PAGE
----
The war in Afghanistan might be over but farmers in Kandahar’s Arghandab valley face a new enemy: drought.
It has hardly rained for two years, a drought so severe that some farmers are questioning how much longer they can live off the land.
Mohammed Rahim, 30, grew up working on a farm along with his father and grandfather in the Arghandab district of Afghanistan’s southern province. Famous for its fruit and vegetables, the area is known as the bread basket of Kandahar.
Like most in the valley, Rahim’s family relies solely on farming. “The fighting has just stopped. Peace has returned,” Rahim says. “But now we face another war: drought.
“Now we have to dig deep to pump water out of the land. It has been two years, there has been little rain and we have a drought here. I don’t know if our coming generations can rely on farming the way our ancestors used to do.”
Pir Mohammed, 60, has been a farmer for more than four decades. “Not long ago, there were water channels flowing into the farm and we were providing the remaining water to other farmers,” says Mohammed. “Before, the water was running after us, flowing everywhere – but now we are running after water.”
The water used to come free from the river but now the daily diesel cost for the water pump is at least 2,500 Afghani (£21).
“We don’t make any profit. We are in loss, rather. Instead, we are using our savings. But we don’t have any other option as we do it for survival,” says Mohammed. “However, the scarcity of water has affected the quality of crops as well.”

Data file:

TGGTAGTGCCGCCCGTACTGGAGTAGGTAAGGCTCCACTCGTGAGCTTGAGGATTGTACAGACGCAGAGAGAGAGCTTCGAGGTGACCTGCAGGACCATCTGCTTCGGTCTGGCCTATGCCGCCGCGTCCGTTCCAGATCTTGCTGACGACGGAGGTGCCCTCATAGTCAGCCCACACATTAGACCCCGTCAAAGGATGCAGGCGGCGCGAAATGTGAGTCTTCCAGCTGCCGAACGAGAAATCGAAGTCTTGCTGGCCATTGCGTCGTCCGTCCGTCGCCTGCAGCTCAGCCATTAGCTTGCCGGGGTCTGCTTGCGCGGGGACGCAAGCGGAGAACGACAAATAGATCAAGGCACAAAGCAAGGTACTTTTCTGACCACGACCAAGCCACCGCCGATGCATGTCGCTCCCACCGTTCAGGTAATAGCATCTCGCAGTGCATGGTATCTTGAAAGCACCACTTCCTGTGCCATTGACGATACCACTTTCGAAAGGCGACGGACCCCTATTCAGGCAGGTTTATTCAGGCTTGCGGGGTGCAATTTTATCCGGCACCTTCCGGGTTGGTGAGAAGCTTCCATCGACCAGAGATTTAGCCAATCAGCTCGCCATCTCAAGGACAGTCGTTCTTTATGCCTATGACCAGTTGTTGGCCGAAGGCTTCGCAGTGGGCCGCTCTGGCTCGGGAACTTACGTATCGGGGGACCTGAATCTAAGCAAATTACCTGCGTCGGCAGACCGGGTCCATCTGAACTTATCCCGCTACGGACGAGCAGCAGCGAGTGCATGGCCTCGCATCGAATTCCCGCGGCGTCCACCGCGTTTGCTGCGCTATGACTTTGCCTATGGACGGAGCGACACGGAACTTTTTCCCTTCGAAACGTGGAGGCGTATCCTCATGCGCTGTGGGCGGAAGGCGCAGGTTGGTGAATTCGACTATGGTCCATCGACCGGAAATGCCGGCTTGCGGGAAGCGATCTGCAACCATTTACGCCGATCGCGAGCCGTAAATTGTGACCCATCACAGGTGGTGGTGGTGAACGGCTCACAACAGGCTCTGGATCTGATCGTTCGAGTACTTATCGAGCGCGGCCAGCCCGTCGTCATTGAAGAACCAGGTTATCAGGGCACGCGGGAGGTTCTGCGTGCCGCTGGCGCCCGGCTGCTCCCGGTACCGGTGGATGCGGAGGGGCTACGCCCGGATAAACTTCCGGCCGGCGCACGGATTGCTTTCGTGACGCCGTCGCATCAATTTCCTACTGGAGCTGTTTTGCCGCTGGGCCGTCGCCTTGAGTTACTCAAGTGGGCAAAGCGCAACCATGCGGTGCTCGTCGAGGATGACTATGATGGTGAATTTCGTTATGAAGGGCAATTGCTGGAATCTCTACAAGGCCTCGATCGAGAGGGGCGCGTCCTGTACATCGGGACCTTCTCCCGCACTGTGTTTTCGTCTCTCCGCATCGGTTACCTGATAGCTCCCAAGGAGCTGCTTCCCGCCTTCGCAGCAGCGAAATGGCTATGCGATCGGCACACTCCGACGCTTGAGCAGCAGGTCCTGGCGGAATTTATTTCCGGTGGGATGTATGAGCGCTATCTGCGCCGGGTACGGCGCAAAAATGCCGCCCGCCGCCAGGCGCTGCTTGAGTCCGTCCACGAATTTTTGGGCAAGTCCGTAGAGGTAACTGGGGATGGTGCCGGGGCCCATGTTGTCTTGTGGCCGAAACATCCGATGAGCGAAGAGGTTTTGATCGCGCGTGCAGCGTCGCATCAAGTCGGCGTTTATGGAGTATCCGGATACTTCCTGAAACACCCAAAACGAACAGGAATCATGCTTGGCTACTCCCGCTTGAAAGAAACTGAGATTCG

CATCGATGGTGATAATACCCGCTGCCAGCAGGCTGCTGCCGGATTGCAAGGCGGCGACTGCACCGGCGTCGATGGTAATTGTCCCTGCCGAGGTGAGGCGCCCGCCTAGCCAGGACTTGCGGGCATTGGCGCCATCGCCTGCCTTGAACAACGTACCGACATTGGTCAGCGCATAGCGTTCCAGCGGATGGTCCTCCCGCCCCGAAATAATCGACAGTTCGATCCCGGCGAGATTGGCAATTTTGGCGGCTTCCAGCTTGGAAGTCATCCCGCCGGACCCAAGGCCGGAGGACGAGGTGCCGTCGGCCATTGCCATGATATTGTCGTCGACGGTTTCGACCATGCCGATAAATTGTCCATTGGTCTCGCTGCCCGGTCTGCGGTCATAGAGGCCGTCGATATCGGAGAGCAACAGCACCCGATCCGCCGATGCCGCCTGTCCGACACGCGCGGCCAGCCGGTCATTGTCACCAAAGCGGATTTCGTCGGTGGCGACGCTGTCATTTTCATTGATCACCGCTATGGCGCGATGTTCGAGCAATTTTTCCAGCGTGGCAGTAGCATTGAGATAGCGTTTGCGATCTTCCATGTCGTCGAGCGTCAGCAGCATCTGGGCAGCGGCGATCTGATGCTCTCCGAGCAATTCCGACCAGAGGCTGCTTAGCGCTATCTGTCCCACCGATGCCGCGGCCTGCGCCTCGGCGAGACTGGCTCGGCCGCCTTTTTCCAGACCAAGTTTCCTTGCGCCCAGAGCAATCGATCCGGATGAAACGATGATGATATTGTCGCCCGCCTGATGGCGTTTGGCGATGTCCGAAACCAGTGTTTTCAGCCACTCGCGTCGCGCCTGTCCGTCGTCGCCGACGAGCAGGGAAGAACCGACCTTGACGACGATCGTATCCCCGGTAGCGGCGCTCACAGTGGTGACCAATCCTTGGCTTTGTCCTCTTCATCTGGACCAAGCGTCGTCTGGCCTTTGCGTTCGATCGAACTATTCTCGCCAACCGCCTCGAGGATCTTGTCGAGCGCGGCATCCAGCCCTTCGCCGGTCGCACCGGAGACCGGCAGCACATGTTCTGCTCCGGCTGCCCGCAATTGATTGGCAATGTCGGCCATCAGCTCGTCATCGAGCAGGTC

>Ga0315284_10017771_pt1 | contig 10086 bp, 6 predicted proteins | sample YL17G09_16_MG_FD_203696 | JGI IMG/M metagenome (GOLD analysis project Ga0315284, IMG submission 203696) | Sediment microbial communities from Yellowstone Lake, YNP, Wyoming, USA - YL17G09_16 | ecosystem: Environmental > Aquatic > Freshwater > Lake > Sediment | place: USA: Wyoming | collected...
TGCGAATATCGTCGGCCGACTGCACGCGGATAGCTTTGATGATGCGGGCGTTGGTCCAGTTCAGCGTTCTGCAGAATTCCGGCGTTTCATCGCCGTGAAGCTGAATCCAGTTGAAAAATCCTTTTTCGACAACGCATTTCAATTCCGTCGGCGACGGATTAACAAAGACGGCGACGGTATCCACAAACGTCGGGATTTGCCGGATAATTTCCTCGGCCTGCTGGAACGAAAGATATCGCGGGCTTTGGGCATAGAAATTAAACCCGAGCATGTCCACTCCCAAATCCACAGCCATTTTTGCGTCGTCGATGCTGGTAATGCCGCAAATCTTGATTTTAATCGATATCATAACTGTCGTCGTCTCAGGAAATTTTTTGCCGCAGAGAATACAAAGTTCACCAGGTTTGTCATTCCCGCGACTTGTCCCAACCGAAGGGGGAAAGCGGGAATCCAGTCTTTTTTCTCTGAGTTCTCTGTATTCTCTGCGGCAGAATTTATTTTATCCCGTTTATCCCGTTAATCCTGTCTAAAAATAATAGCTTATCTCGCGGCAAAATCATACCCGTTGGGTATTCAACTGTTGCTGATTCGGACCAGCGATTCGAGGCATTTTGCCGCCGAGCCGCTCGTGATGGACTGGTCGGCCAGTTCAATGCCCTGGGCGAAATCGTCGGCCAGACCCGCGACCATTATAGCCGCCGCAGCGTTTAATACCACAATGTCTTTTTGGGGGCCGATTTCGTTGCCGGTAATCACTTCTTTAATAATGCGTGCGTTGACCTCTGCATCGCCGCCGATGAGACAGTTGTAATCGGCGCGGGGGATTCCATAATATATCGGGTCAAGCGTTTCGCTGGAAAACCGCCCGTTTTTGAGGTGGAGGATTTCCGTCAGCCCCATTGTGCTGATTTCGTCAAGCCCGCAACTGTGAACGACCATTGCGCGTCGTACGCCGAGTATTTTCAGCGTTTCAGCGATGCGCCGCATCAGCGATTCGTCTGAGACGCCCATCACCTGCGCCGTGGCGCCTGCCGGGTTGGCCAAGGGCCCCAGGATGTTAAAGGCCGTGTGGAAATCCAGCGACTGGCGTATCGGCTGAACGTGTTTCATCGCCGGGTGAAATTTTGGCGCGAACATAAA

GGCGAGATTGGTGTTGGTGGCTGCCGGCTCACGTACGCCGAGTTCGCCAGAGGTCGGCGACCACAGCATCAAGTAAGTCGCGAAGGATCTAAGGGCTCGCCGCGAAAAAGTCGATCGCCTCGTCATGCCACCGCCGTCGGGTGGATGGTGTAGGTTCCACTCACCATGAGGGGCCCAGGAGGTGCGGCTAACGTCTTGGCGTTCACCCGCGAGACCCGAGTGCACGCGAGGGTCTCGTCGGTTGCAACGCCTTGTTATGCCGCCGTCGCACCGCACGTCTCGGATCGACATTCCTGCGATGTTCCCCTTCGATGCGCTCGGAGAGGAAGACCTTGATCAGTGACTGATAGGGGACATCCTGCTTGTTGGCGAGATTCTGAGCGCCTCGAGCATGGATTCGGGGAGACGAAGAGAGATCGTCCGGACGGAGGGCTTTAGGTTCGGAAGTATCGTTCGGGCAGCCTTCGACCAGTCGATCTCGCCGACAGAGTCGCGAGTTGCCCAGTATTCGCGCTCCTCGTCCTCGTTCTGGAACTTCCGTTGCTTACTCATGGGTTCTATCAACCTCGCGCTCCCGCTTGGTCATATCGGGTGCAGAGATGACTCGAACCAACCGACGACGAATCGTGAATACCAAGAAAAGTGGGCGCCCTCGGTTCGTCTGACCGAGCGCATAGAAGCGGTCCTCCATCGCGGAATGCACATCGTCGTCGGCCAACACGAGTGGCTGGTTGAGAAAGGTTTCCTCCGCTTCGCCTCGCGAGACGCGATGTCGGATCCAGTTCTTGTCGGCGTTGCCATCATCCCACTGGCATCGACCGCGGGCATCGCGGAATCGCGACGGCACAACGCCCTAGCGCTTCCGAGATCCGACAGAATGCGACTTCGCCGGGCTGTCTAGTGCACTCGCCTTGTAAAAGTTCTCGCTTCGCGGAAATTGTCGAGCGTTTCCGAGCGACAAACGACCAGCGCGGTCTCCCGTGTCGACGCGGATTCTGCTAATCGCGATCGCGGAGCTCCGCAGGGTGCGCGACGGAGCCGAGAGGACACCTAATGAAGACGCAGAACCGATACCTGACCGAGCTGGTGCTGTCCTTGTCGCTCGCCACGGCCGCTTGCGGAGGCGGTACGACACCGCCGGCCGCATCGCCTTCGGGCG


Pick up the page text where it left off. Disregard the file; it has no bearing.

About 70% of Afghans live in rural areas and are particularly vulnerable to the impacts of drought.
Last week, Rein Paulsen, director of the Food and Agriculture Organization’s Office of Emergencies and Resilience, said severe drought was affecting 7.3 million people in 25 of the country’s 34 provinces.
He warned: “If agriculture collapses further, it will drive up malnutrition, increase displacement and worsen the humanitarian situation.”
Arghandab has been a favourite destination for farming because of the abundance of water and fertile lands. Neikh Mohammed, 40, left the Dand district of Kandahar to work in Arghandab in 2005. When he arrived he was amazed to see the greenery and pomegranate farms.
“It used to rain a lot here and we could not cross the river and come into our farms. We had a life with abundant water. But the past is another country now,” he says.
According to a report by the UN mission in Afghanistan, many local farmers were caught in the crossfire between the Taliban and the Afghan security forces. The Taliban carried out attacks from thick foliage on the farms, which provided a hiding place, ideal for an ambush.
“For the past 20 years, we did not have peace and could not work after dark in our farms. But now we can stay as long as we want without any fear,” says Neikh Mohammed. “Now the challenge is not just restoring peace but the drought and escalating cost of essential commodities.”
Farmers say they want support from international aid agencies and assistance from the new government headed by the Taliban to help them survive.
Pir Mohammed says: “The real challenge for us now is drought, not war. We need food, water, dams and infrastructure in our country. The world should invest in us and save us.”